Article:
Keeping up to date with all of the latest lamb market information is crucial. Here we have all the latest analysis and insight from our industry experts to help guide you through market movements and provide a clear, impartial view on what it all means.
There is currently some additional demand for lamb due to the Islamic festival of Eid-al-Adha. As part of the festival every Muslim follows in the footsteps of the Prophet Abraham and has an animal slaughtered as an offering to God.
During April UK exports of fresh and frozen primary sheep meat totalled just over 6,100 tonnes, down 2,300 tonnes year-on-year. UK export volumes were expected to contract due to the on-going COVID-19 situation both here, and on the continent.
This article focuses on the main factors that will influence the red meat sector in the coming years, particularly in light of the two major events of 2020, the coronavirus outbreak, and the upcoming deadline for Brexit.
Earlier this week the UK government announced the new Most Favoured Nation (MFN) tariff regime which will apply to all imports from countries who do not have a trade deal with the UK. For beef and lamb, the tariffs broadly mirror the level of the EU’s current Common External Tariffs.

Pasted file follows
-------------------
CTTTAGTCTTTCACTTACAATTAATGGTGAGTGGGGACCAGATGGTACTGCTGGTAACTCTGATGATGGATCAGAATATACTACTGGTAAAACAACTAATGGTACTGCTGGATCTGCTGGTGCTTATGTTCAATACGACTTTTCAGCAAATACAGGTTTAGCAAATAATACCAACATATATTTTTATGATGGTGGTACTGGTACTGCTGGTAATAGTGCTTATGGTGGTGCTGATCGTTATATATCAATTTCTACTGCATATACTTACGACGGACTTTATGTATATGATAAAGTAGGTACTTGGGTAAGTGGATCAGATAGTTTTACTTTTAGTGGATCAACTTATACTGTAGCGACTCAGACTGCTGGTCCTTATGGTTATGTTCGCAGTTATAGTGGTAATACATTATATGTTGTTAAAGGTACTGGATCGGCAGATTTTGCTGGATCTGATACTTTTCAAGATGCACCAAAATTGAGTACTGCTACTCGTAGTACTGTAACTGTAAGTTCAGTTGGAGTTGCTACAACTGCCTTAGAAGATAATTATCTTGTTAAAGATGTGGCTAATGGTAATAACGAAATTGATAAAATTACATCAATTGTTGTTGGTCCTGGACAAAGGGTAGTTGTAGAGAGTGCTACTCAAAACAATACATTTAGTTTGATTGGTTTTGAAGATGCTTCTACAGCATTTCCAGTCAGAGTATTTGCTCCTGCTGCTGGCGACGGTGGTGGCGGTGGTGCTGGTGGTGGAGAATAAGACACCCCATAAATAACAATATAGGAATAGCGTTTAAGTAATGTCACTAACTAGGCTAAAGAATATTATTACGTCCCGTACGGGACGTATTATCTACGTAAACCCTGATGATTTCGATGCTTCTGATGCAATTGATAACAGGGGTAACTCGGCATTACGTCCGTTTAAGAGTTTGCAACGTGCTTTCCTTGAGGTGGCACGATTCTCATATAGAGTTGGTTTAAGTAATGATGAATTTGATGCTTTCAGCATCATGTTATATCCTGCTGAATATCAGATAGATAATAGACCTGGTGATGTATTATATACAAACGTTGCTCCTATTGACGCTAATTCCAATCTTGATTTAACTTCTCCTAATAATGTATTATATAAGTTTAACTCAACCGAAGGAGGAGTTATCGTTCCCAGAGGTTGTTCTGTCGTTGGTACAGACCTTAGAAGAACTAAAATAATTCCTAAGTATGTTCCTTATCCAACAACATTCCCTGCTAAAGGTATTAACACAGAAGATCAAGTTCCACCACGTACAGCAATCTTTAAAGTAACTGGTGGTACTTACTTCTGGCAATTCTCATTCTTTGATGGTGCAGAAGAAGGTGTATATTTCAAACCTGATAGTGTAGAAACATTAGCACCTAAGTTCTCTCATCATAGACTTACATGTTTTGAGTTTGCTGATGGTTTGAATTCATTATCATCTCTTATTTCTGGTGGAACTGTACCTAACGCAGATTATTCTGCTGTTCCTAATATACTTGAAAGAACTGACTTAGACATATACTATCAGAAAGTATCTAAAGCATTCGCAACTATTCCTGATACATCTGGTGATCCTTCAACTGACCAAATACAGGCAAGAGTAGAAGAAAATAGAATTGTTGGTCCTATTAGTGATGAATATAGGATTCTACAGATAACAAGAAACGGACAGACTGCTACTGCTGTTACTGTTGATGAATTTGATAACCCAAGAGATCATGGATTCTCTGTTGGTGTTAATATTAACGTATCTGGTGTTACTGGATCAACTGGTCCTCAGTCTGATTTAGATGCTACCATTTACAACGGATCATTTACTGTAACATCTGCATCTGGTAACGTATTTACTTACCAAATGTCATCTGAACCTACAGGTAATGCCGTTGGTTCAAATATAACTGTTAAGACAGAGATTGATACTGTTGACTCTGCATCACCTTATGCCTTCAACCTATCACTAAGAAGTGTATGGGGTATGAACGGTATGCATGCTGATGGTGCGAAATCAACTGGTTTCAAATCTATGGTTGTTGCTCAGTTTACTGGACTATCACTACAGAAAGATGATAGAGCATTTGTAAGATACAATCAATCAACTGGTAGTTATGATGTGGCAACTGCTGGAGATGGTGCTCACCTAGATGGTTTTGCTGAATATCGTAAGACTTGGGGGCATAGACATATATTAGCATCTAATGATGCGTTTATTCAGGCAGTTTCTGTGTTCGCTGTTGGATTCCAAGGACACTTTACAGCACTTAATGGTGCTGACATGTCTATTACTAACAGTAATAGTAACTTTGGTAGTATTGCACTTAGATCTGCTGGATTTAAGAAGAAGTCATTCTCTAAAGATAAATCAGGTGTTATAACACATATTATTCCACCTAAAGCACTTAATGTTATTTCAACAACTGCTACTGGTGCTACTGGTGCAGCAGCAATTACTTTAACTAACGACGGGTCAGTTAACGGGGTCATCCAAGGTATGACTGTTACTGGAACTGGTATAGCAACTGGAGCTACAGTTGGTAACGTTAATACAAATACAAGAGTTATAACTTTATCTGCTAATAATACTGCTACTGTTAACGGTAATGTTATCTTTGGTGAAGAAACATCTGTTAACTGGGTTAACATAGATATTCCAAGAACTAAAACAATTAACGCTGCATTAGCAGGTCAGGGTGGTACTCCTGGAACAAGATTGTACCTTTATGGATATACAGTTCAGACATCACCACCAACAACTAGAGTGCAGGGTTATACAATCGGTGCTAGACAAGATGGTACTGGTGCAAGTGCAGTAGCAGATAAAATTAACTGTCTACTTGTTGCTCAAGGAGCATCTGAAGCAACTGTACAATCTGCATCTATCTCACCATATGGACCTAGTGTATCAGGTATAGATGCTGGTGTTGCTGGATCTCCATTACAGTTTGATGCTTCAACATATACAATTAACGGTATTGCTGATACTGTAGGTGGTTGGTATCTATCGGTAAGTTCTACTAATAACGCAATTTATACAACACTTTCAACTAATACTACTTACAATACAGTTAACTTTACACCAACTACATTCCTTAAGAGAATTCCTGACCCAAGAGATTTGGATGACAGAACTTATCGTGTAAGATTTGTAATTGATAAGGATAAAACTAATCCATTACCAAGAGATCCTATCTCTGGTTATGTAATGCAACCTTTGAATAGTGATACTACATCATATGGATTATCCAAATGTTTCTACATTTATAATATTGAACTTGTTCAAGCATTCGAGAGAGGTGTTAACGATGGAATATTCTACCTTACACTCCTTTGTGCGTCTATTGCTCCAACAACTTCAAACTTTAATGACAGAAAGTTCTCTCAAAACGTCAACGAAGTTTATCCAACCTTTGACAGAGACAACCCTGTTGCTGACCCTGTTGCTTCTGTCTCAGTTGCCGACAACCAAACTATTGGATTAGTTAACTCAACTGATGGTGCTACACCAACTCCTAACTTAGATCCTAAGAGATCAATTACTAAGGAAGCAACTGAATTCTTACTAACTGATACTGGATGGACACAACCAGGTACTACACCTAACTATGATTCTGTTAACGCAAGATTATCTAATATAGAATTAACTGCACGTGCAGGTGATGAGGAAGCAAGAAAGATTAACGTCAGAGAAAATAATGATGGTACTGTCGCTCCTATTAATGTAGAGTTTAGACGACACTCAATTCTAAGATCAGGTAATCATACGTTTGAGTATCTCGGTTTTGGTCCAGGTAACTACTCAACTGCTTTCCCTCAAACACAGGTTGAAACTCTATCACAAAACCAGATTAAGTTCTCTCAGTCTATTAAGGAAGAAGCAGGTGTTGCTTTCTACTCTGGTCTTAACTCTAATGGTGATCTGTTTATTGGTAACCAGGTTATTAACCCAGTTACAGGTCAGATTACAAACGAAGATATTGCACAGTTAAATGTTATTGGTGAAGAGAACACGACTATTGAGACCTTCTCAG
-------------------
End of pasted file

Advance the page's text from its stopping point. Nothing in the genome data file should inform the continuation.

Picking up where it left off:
In December AHDB released its forecasts for cattle and sheep production. Since then the market has changed dramatically with much of Europe now in ‘lockdown’ due to coronavirus. Sheep prices have come under pressure with a lack of demand both domestically and in Europe, and the cattle industry is struggling with carcase balance.
For the past two years, UK imports of lamb from New Zealand have tracked below historic normal levels while at the same time the global supply and demand balance has tightened, and global prices have continued to trend significantly above the five year average as we enter 2019.